A long race would keep former Speaker Newt Gingrich under the microscope, giving Republican primary voters more time to focus on his record and giving Gingrich more opportunity to self-destruct, Stuart Rothenberg writes.
Mitt Romney’s ceiling in Iowa doesn’t look like glass. It looks like reinforced concrete.
Even after three conservative candidates rose and fell in polling in Iowa, the former Massachusetts governor still can’t get above the 25 percent mark in the crucial early caucus state. “That really says something about how low his ceiling is,” one GOP consultant told me recently.
More than 10 months ago, I wrote a column saying the obvious: that although Romney was leading the GOP contest and had plenty of assets, he also had so many liabilities that it was unclear whether he could win the Republican nomination.
But given the early exit of former Minnesota Gov. Tim Pawlenty and the decision of other potentially formidable candidates to take a pass, it’s stunning that Romney has been unable to increase his support at all over the past year.
And now, Republican insiders are asking what must strike many as the oddest of questions: What can Romney do now to try to stop Newt Gingrich and win his party’s nomination for president?
GOP insiders note that Romney has built the best national organization and continues to have a financial advantage in the race.
But organization may not be what it once was in presidential politics. Certainly it isn’t as crucial as it once was in Iowa. While Romney had by far the best organization in Iowa four years ago, it was former Arkansas Gov. Mike Huckabee, a relatively late entry into that race, who relied on momentum to win the caucuses.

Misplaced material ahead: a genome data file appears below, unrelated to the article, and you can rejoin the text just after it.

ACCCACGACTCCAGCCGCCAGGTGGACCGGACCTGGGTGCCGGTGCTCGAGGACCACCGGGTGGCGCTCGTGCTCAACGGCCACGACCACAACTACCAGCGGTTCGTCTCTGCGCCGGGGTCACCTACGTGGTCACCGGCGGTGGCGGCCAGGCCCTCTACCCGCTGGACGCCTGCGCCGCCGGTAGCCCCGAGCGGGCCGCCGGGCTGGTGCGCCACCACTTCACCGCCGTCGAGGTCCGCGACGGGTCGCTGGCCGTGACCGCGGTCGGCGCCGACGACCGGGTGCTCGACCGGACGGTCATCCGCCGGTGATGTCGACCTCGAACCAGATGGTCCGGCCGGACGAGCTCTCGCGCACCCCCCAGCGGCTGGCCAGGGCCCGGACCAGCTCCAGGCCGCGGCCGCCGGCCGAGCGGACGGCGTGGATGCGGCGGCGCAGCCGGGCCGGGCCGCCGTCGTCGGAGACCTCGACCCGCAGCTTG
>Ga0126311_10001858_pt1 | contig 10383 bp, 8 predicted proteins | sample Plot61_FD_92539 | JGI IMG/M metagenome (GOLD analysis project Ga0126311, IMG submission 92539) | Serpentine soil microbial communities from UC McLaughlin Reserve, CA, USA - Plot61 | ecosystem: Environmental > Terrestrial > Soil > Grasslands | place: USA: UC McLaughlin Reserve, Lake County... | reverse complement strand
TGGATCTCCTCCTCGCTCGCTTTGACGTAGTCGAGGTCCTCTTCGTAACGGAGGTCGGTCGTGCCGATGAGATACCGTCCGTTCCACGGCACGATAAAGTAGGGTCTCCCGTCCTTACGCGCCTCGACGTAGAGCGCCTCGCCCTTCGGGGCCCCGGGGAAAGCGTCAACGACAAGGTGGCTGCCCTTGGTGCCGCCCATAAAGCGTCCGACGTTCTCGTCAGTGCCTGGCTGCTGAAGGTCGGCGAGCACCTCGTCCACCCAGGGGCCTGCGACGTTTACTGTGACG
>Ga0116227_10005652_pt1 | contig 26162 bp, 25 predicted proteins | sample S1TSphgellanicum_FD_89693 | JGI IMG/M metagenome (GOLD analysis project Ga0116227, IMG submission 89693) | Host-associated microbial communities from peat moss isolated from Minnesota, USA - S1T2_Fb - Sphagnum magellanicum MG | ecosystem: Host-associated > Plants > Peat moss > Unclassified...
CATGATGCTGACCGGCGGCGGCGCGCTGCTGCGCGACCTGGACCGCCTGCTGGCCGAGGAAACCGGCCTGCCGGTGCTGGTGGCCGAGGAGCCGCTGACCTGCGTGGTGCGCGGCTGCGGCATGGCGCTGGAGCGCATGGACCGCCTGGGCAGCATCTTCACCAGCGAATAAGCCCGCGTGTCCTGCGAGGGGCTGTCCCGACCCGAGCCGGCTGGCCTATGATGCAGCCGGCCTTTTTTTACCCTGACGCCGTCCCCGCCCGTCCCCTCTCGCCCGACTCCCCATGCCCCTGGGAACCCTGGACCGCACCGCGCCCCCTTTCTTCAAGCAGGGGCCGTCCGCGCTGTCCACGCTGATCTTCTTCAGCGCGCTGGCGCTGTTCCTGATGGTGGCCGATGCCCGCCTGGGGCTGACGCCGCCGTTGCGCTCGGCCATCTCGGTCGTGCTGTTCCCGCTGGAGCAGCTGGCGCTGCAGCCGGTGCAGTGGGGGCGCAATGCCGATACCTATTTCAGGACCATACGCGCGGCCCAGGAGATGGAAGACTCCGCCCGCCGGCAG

This cycle, polling suggests that organization isn’t driving sentiment in Iowa. How else can anyone explain how candidates with little or no organization in the state have surged in surveys of likely caucus attendees? The GOP debates seem to be trumping (or at least overshadowing) the Iowa ground game.
The question is: When primaries and caucuses come in bunches, not simply one at a time, will Gingrich be able to compete in all of them?
Barack Obama shocked Hillary Rodham Clinton in 2008, in part, by paying attention to caucus states that Clinton was ignoring. Could Romney do the same because of the breadth of his organization?
Possibly, but it would be much more difficult for him. After all, Obama was a unique figure who generated grass-roots excitement. Romney hasn’t excited anyone, and his great appeal is that because of his experience, style and broader electoral appeal, he is a “safe” choice.
Senate Minority Leader Mitch McConnell, R-Ky., carries a musket on stage as he speaks during the American Conservative Union's Conservative Political Action Conference (CPAC) at National Harbor, Md., on Thursday March 6, 2014.